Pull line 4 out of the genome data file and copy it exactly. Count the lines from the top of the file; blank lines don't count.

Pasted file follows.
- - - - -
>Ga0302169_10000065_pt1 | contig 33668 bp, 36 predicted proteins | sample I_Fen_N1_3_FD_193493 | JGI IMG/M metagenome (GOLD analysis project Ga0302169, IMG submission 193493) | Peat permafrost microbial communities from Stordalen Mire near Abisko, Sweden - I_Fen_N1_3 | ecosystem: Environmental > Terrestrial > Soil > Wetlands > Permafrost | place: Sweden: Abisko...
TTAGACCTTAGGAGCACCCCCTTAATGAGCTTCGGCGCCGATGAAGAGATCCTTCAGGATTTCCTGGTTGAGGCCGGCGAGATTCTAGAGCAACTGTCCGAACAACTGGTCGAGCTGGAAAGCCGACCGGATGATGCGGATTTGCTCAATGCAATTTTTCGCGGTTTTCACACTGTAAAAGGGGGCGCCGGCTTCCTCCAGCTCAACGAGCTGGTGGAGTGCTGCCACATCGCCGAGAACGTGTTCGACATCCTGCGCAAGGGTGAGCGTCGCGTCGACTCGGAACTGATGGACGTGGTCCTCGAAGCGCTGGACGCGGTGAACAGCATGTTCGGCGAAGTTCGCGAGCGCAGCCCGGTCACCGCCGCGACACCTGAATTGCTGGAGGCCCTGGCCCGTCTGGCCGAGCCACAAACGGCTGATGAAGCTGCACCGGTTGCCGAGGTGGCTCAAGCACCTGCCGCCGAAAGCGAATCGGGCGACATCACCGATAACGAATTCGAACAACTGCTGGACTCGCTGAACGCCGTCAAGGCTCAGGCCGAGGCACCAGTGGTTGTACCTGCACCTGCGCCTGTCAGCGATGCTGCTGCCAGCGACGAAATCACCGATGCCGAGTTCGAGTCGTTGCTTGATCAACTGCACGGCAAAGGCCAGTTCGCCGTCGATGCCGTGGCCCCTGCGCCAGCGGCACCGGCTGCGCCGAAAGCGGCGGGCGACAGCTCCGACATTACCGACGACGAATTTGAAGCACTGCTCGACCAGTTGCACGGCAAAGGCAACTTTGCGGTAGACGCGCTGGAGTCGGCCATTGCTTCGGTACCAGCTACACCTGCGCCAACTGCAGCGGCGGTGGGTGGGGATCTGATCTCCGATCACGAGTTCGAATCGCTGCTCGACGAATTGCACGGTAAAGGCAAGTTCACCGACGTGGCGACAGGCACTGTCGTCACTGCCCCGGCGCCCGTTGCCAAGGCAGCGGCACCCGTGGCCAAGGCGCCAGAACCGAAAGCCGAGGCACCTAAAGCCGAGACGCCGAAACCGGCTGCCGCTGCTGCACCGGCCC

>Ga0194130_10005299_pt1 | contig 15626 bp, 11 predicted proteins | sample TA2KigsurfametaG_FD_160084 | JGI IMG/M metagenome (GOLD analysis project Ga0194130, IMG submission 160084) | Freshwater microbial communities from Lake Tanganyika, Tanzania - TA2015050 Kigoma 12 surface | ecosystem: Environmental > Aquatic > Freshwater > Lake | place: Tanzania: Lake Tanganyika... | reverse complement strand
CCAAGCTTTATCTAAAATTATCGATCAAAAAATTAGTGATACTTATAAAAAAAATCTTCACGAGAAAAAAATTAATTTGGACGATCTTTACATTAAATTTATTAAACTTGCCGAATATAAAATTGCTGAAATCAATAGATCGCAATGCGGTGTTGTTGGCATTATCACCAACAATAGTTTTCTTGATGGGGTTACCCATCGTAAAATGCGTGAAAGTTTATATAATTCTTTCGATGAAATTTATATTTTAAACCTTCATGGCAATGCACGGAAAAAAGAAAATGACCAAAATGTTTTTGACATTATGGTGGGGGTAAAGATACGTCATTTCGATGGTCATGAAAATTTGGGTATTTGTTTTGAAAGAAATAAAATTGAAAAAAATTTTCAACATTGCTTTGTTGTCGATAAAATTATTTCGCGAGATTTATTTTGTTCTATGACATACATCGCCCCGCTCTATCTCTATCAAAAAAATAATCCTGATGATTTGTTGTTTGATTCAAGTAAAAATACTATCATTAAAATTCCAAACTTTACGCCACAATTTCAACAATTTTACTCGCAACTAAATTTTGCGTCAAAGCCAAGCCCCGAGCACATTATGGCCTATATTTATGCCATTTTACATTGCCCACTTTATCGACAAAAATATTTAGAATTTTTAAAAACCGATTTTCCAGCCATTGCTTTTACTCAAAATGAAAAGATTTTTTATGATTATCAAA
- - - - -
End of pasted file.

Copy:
CCAAGCTTTATCTAAAATTATCGATCAAAAAATTAGTGATACTTATAAAAAAAATCTTCACGAGAAAAAAATTAATTTGGACGATCTTTACATTAAATTTATTAAACTTGCCGAATATAAAATTGCTGAAATCAATAGATCGCAATGCGGTGTTGTTGGCATTATCACCAACAATAGTTTTCTTGATGGGGTTACCCATCGTAAAATGCGTGAAAGTTTATATAATTCTTTCGATGAAATTTATATTTTAAACCTTCATGGCAATGCACGGAAAAAAGAAAATGACCAAAATGTTTTTGACATTATGGTGGGGGTAAAGATACGTCATTTCGATGGTCATGAAAATTTGGGTATTTGTTTTGAAAGAAATAAAATTGAAAAAAATTTTCAACATTGCTTTGTTGTCGATAAAATTATTTCGCGAGATTTATTTTGTTCTATGACATACATCGCCCCGCTCTATCTCTATCAAAAAAATAATCCTGATGATTTGTTGTTTGATTCAAGTAAAAATACTATCATTAAAATTCCAAACTTTACGCCACAATTTCAACAATTTTACTCGCAACTAAATTTTGCGTCAAAGCCAAGCCCCGAGCACATTATGGCCTATATTTATGCCATTTTACATTGCCCACTTTATCGACAAAAATATTTAGAATTTTTAAAAACCGATTTTCCAGCCATTGCTTTTACTCAAAATGAAAAGATTTTTTATGATTATCAAA